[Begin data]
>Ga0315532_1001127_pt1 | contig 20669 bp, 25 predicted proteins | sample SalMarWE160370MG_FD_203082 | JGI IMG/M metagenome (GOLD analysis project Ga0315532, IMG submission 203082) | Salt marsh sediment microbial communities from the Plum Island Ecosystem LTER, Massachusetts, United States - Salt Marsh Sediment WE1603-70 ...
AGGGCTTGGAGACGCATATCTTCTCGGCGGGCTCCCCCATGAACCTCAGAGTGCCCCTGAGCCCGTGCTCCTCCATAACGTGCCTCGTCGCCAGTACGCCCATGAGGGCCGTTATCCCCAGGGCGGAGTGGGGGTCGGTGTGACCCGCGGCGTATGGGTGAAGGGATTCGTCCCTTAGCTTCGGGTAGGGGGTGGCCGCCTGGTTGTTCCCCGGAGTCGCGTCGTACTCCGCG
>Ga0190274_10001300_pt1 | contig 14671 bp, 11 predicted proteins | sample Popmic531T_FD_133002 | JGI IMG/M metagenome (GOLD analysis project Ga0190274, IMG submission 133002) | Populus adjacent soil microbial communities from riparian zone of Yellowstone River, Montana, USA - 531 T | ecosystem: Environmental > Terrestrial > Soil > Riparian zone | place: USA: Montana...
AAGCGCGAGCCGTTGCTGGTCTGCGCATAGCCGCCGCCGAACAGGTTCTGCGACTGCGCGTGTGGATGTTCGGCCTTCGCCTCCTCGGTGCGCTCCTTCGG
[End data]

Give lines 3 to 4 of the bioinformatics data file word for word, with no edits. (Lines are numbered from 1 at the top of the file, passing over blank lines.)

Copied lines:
>Ga0190274_10001300_pt1 | contig 14671 bp, 11 predicted proteins | sample Popmic531T_FD_133002 | JGI IMG/M metagenome (GOLD analysis project Ga0190274, IMG submission 133002) | Populus adjacent soil microbial communities from riparian zone of Yellowstone River, Montana, USA - 531 T | ecosystem: Environmental > Terrestrial > Soil > Riparian zone | place: USA: Montana...
AAGCGCGAGCCGTTGCTGGTCTGCGCATAGCCGCCGCCGAACAGGTTCTGCGACTGCGCGTGTGGATGTTCGGCCTTCGCCTCCTCGGTGCGCTCCTTCGG